I was speaking with a startup CEO recently about her strategy for acquiring her first customer. She felt it would take her six months to line up 30 qualified prospects willing to speak with her about her novel new product. After that, it would take her a while to close her first sale. That’s when she would manufacture what her first customer ordered.
Her company was still refining that product and learning from the marketplace. There was a good chance that her first customer might receive a product, 6 months after the close of the sale, that wasn’t exactly what they ordered. It would be better, she insisted.
With no product currently available, her sales cycle was at least 18 months long. In addition, her startup’s order-to-delivery cycle would be holding up her first customer’s own production cycle. She hadn’t really considered that aspect.
What first customer is willing to amend their own manufacturing and sales cycles to wait for your startup to deliver what they ordered?
When startups expect their first customers to participate in their own product development cycle, there’s a cost associated with that expectation. If you have an IT product, service or platform your deliverable is lean and agile. With no durable to deliver, you are constantly delivering. Your customers expect, and look forward to, refinements and upgrades in coding and algorithms.
In this scenario, your first customers are willing to be part of your IT development process. Your startup’s ability to refine and upgrade your App or platform creates greater agility and responsiveness for your customers’ companies as well.
When your product is a manufactured device or durable good, being in a rush to acquire your first customer is a different story. I explained to the CEO that I would be able to have 30 interested prospects within the month. That’s a matter of finding qualified prospects within an industry vertical that I’m familiar with. That’s what a VP of Business Development can deliver, due to their network, credibility in the marketplace, and your having a potential gangbuster offering.
With a streamlined first customer acquisition process, however, just what exactly would this CEO be selling to these potential first customers? Now her conceptual selling cycle is 30 days instead of 6 months. What happens if those first customers (note: more than one) place an order? They are ordering a tangible item or component that they expect will be delivered along the same timeline – or better – than your competition.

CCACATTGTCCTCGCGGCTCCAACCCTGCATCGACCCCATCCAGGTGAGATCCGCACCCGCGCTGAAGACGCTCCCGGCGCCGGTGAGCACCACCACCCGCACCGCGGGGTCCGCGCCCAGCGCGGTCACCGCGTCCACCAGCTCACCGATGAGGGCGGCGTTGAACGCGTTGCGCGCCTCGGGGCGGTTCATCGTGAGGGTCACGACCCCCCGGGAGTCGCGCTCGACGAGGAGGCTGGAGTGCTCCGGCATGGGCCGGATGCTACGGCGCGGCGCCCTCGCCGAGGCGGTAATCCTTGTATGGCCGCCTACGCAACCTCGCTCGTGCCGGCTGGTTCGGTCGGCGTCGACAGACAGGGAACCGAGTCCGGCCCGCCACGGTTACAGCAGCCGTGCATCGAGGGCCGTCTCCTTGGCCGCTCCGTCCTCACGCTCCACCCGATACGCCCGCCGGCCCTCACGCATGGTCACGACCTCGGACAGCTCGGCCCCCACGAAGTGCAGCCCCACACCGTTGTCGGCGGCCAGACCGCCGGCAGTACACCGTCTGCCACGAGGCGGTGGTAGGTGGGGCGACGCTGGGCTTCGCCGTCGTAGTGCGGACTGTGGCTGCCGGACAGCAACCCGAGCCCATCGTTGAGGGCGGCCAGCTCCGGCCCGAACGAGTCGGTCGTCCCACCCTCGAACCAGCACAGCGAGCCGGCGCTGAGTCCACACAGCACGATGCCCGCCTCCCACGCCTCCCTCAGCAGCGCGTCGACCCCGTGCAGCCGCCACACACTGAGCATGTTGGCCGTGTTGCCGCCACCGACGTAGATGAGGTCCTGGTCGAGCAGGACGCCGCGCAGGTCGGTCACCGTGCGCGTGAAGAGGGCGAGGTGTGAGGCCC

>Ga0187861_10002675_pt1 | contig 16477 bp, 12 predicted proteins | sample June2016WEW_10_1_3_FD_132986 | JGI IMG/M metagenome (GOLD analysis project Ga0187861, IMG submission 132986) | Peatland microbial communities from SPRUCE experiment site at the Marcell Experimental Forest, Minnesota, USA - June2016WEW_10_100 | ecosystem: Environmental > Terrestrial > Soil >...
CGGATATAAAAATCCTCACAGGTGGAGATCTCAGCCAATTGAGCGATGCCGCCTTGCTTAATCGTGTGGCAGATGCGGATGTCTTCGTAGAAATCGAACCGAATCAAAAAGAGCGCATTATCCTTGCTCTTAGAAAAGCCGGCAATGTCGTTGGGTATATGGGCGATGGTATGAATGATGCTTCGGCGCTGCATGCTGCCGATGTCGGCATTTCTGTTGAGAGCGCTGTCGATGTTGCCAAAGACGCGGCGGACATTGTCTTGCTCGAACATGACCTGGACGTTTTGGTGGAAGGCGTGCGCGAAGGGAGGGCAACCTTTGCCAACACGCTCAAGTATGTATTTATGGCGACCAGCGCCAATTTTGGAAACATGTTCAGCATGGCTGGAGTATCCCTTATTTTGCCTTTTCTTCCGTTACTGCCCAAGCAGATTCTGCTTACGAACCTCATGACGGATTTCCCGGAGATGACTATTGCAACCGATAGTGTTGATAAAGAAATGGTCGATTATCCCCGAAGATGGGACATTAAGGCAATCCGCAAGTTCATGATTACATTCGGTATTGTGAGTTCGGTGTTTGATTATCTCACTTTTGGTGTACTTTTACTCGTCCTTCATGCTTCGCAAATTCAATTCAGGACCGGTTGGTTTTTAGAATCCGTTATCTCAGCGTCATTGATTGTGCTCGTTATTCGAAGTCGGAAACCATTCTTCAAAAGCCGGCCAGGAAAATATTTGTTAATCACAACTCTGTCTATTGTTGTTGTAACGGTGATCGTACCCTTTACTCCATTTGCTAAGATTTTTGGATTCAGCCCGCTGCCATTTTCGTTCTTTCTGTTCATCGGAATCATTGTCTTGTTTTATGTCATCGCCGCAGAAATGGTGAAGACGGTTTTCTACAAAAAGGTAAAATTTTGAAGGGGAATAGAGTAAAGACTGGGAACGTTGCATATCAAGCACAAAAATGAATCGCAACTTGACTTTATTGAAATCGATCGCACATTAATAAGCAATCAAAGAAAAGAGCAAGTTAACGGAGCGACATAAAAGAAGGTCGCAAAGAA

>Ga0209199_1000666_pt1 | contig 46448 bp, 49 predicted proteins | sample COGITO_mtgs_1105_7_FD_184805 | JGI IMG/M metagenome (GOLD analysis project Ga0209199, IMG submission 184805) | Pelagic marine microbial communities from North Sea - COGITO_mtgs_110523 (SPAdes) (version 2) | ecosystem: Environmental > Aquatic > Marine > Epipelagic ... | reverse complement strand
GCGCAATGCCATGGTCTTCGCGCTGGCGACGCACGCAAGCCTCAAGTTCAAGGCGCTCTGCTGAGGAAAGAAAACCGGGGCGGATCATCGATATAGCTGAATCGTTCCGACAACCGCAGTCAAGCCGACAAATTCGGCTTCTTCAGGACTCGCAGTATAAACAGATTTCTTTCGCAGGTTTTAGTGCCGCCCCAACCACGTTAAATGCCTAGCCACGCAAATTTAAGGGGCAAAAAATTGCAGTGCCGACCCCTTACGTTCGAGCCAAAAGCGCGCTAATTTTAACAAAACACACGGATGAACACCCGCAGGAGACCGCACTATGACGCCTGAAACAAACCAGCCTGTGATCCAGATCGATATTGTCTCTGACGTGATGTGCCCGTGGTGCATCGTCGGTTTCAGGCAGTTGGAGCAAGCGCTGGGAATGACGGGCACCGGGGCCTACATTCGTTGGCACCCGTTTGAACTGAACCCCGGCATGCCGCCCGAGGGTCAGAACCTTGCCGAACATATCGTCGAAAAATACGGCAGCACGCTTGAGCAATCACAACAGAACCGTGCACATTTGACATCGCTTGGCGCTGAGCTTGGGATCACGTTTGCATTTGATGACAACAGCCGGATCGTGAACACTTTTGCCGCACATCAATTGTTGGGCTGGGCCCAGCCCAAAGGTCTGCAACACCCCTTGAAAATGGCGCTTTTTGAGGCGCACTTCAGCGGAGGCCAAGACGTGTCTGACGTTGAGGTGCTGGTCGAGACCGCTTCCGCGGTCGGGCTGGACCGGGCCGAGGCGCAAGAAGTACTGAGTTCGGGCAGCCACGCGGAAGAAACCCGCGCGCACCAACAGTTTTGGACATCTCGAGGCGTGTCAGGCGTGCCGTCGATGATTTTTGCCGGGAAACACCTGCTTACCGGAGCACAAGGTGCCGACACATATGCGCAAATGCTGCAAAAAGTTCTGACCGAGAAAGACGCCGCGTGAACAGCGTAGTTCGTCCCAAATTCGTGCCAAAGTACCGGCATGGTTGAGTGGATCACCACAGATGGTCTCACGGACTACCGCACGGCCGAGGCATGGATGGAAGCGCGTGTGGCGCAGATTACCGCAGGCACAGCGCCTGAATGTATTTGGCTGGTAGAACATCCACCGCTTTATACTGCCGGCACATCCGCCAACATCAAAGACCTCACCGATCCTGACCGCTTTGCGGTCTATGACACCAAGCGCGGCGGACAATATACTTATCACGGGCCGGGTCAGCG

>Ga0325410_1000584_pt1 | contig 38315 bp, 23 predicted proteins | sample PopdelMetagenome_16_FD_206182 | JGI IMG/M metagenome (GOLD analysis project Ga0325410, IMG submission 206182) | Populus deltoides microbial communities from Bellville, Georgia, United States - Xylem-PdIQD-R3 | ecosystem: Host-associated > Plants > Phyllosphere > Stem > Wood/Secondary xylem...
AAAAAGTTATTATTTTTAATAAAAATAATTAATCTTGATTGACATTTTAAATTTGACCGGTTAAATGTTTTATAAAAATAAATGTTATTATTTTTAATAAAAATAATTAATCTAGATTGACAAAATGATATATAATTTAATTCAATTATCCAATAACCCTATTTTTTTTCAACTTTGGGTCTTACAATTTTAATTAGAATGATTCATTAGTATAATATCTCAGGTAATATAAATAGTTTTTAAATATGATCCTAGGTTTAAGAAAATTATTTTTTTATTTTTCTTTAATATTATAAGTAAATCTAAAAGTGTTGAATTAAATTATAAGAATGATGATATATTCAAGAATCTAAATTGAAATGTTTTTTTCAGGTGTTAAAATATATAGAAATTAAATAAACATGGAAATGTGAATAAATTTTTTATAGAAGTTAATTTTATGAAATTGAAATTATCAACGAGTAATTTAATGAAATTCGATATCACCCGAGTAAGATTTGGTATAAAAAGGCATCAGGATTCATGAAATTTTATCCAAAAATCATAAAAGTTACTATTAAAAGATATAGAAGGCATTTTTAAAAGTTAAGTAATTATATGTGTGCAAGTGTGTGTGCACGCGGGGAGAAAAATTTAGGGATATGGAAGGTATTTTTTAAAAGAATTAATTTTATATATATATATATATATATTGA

If you are hiring your first VP of Business Development or Sales to acquire your first customers, and you are not an IT company, there must be more than an idea to sell. If you are talking with your first customers, your operations and manufacturing infrastructure should be in a position to manufacture more than a prototype. If your first customers become first customers more quickly than you anticipate, your device or durable becomes part of their own order-to-cash equation.
What if several first customers order at the same time? Can your production capacity meet market demand? Something to consider as you develop your first customer acquisition scenario.
First customer acquisition is not a continuation of an academic exercise. It is a compelling and rewarding means of transitioning your startup company into real-world selling. You do, however, need something to deliver: on time, according to specifications, that performs at least as expected. And that’s only for starters.
Babette N. Ten Haken, President of Sales Aerobics for Engineers®, LLC, catalyzes business transition, startup growth, and professional development. She works with non-traditional sellers, engineers, manufacturers, and technical startups.
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